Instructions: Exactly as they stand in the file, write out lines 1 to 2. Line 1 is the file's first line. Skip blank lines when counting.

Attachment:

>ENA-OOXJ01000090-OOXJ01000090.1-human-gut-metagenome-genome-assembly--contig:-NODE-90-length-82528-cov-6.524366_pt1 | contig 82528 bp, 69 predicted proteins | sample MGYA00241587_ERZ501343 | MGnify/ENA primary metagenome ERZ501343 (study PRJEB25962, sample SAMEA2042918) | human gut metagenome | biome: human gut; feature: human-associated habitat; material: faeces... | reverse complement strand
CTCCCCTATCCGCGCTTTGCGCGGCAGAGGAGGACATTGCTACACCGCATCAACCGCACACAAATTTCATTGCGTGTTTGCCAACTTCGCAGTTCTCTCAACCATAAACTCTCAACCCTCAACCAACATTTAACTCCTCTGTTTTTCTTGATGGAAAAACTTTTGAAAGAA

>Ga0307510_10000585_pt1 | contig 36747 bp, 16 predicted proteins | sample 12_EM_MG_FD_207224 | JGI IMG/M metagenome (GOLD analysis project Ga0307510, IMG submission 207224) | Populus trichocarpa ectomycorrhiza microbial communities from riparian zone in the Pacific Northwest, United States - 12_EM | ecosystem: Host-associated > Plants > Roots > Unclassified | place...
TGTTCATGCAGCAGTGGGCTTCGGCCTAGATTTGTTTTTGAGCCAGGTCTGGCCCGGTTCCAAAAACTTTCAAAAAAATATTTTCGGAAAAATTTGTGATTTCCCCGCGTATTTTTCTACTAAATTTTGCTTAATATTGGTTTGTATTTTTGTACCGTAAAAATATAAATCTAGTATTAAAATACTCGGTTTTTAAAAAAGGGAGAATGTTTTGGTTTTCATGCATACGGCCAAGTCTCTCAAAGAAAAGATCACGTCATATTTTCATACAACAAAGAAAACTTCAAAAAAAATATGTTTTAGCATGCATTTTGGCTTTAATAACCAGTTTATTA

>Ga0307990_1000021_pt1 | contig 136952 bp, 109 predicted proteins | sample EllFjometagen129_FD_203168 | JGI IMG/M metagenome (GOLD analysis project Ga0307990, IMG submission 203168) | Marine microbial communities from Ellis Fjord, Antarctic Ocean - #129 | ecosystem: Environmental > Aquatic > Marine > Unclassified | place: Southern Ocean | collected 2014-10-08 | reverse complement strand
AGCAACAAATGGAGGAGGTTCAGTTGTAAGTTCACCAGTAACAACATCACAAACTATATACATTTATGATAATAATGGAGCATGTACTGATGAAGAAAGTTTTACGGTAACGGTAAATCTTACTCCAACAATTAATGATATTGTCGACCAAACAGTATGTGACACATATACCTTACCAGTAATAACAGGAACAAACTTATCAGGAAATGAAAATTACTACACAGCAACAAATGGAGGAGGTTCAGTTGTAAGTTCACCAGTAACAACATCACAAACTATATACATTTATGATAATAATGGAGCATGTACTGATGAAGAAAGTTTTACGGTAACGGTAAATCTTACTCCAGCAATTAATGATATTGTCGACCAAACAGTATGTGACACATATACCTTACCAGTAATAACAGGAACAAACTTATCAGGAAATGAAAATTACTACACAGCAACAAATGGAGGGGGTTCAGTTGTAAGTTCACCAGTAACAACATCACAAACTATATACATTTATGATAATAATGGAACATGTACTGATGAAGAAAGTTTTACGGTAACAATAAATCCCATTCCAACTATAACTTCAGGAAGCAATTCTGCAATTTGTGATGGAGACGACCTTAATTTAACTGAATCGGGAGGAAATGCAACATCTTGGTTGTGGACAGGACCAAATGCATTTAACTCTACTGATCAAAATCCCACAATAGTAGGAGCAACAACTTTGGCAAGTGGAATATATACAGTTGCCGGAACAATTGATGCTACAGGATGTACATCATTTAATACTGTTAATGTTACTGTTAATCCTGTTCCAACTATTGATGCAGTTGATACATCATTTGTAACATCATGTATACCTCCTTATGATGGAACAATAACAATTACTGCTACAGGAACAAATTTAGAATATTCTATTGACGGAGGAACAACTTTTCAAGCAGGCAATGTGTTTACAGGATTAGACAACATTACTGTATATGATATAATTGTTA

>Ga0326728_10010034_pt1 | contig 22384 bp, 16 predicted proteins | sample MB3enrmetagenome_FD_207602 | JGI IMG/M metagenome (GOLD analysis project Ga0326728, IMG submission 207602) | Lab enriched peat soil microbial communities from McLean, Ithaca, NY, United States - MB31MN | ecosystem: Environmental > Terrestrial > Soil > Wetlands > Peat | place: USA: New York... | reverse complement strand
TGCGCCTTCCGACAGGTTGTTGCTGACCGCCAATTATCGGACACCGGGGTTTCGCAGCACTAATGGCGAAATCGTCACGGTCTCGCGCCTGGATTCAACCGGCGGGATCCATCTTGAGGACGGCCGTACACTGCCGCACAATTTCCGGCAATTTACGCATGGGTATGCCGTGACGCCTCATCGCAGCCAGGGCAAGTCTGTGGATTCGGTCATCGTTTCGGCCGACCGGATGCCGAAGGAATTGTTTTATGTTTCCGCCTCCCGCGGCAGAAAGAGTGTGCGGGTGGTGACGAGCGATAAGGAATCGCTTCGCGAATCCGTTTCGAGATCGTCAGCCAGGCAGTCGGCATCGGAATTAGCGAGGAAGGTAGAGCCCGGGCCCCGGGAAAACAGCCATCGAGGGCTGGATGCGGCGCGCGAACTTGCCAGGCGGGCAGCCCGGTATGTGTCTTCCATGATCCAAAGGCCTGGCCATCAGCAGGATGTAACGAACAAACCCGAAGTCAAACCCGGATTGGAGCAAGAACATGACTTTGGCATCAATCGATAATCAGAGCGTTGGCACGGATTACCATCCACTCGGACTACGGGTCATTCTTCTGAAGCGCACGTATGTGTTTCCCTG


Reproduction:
>ENA-OOXJ01000090-OOXJ01000090.1-human-gut-metagenome-genome-assembly--contig:-NODE-90-length-82528-cov-6.524366_pt1 | contig 82528 bp, 69 predicted proteins | sample MGYA00241587_ERZ501343 | MGnify/ENA primary metagenome ERZ501343 (study PRJEB25962, sample SAMEA2042918) | human gut metagenome | biome: human gut; feature: human-associated habitat; material: faeces... | reverse complement strand
CTCCCCTATCCGCGCTTTGCGCGGCAGAGGAGGACATTGCTACACCGCATCAACCGCACACAAATTTCATTGCGTGTTTGCCAACTTCGCAGTTCTCTCAACCATAAACTCTCAACCCTCAACCAACATTTAACTCCTCTGTTTTTCTTGATGGAAAAACTTTTGAAAGAA